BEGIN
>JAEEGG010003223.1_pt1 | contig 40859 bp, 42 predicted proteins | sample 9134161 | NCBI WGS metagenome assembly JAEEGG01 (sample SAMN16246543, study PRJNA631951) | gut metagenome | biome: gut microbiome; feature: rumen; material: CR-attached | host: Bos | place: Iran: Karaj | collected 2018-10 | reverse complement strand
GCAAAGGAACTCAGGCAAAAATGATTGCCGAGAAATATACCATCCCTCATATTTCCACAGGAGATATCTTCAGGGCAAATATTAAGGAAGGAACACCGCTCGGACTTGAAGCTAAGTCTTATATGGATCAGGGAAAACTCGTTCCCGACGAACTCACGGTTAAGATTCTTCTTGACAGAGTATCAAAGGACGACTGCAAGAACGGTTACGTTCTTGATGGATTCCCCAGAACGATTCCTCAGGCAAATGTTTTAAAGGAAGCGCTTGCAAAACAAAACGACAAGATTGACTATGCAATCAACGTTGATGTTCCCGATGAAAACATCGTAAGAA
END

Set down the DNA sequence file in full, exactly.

>JAEEGG010003223.1_pt1 | contig 40859 bp, 42 predicted proteins | sample 9134161 | NCBI WGS metagenome assembly JAEEGG01 (sample SAMN16246543, study PRJNA631951) | gut metagenome | biome: gut microbiome; feature: rumen; material: CR-attached | host: Bos | place: Iran: Karaj | collected 2018-10 | reverse complement strand
GCAAAGGAACTCAGGCAAAAATGATTGCCGAGAAATATACCATCCCTCATATTTCCACAGGAGATATCTTCAGGGCAAATATTAAGGAAGGAACACCGCTCGGACTTGAAGCTAAGTCTTATATGGATCAGGGAAAACTCGTTCCCGACGAACTCACGGTTAAGATTCTTCTTGACAGAGTATCAAAGGACGACTGCAAGAACGGTTACGTTCTTGATGGATTCCCCAGAACGATTCCTCAGGCAAATGTTTTAAAGGAAGCGCTTGCAAAACAAAACGACAAGATTGACTATGCAATCAACGTTGATGTTCCCGATGAAAACATCGTAAGAA